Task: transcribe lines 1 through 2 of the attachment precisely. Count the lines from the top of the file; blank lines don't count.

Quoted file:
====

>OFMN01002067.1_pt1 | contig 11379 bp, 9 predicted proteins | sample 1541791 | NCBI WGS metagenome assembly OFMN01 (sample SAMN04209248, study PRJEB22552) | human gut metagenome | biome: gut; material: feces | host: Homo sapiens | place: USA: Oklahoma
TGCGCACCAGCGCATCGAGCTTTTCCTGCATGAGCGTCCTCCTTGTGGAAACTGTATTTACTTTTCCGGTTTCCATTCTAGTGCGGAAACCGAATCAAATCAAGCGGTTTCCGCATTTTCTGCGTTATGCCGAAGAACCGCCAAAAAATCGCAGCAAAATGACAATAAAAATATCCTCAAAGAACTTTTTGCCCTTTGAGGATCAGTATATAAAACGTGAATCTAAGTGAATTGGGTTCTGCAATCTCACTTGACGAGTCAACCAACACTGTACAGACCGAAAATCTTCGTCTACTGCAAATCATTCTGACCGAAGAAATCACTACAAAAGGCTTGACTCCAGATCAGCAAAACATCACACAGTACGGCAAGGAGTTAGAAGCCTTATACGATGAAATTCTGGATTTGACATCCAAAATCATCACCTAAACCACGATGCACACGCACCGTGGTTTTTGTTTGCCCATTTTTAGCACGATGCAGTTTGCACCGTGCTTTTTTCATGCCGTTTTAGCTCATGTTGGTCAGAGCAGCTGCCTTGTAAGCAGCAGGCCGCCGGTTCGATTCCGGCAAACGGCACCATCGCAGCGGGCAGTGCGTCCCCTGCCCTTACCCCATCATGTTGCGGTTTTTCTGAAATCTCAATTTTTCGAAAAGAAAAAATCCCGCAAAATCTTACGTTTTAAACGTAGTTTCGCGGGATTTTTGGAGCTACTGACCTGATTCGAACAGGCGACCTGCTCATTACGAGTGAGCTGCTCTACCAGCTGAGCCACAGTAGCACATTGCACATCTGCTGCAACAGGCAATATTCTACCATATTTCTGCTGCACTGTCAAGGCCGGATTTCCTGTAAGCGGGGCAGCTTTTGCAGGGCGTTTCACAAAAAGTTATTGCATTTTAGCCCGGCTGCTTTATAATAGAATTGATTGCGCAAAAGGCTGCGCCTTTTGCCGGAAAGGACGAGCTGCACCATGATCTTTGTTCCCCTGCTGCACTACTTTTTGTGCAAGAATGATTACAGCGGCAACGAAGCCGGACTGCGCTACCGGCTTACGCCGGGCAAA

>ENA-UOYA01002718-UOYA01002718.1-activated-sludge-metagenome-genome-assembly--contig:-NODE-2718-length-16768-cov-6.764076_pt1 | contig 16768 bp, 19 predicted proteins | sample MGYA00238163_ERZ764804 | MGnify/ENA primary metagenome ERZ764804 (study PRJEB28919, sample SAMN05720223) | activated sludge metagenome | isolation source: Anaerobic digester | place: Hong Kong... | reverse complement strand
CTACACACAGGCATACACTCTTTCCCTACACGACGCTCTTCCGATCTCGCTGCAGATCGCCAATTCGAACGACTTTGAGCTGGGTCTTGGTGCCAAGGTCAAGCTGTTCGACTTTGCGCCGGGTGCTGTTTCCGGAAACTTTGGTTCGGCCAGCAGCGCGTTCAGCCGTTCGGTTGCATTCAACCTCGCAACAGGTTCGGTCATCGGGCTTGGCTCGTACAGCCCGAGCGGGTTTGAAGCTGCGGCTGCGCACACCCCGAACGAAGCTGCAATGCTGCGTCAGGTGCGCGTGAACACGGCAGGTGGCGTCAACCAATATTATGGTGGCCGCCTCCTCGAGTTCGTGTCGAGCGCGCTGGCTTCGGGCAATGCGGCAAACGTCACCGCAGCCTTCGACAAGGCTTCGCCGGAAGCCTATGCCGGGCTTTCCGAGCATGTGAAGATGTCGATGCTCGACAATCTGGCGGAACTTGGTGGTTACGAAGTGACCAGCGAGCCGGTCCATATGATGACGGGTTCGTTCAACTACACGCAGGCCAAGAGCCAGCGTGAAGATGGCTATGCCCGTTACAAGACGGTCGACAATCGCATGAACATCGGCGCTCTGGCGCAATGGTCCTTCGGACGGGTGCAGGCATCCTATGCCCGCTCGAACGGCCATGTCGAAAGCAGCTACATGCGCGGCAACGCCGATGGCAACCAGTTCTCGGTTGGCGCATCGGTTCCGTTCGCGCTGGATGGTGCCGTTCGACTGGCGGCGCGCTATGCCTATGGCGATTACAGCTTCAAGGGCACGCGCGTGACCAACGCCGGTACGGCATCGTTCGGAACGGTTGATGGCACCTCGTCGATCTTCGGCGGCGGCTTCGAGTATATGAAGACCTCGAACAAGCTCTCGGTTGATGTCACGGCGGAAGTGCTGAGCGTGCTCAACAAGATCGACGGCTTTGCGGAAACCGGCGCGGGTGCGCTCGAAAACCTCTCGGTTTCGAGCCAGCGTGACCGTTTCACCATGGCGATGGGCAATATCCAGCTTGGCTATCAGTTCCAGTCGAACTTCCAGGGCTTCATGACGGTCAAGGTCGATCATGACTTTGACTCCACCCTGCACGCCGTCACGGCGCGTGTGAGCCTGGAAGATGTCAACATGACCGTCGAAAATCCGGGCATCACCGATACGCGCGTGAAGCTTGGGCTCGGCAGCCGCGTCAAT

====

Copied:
>OFMN01002067.1_pt1 | contig 11379 bp, 9 predicted proteins | sample 1541791 | NCBI WGS metagenome assembly OFMN01 (sample SAMN04209248, study PRJEB22552) | human gut metagenome | biome: gut; material: feces | host: Homo sapiens | place: USA: Oklahoma
TGCGCACCAGCGCATCGAGCTTTTCCTGCATGAGCGTCCTCCTTGTGGAAACTGTATTTACTTTTCCGGTTTCCATTCTAGTGCGGAAACCGAATCAAATCAAGCGGTTTCCGCATTTTCTGCGTTATGCCGAAGAACCGCCAAAAAATCGCAGCAAAATGACAATAAAAATATCCTCAAAGAACTTTTTGCCCTTTGAGGATCAGTATATAAAACGTGAATCTAAGTGAATTGGGTTCTGCAATCTCACTTGACGAGTCAACCAACACTGTACAGACCGAAAATCTTCGTCTACTGCAAATCATTCTGACCGAAGAAATCACTACAAAAGGCTTGACTCCAGATCAGCAAAACATCACACAGTACGGCAAGGAGTTAGAAGCCTTATACGATGAAATTCTGGATTTGACATCCAAAATCATCACCTAAACCACGATGCACACGCACCGTGGTTTTTGTTTGCCCATTTTTAGCACGATGCAGTTTGCACCGTGCTTTTTTCATGCCGTTTTAGCTCATGTTGGTCAGAGCAGCTGCCTTGTAAGCAGCAGGCCGCCGGTTCGATTCCGGCAAACGGCACCATCGCAGCGGGCAGTGCGTCCCCTGCCCTTACCCCATCATGTTGCGGTTTTTCTGAAATCTCAATTTTTCGAAAAGAAAAAATCCCGCAAAATCTTACGTTTTAAACGTAGTTTCGCGGGATTTTTGGAGCTACTGACCTGATTCGAACAGGCGACCTGCTCATTACGAGTGAGCTGCTCTACCAGCTGAGCCACAGTAGCACATTGCACATCTGCTGCAACAGGCAATATTCTACCATATTTCTGCTGCACTGTCAAGGCCGGATTTCCTGTAAGCGGGGCAGCTTTTGCAGGGCGTTTCACAAAAAGTTATTGCATTTTAGCCCGGCTGCTTTATAATAGAATTGATTGCGCAAAAGGCTGCGCCTTTTGCCGGAAAGGACGAGCTGCACCATGATCTTTGTTCCCCTGCTGCACTACTTTTTGTGCAAGAATGATTACAGCGGCAACGAAGCCGGACTGCGCTACCGGCTTACGCCGGGCAAA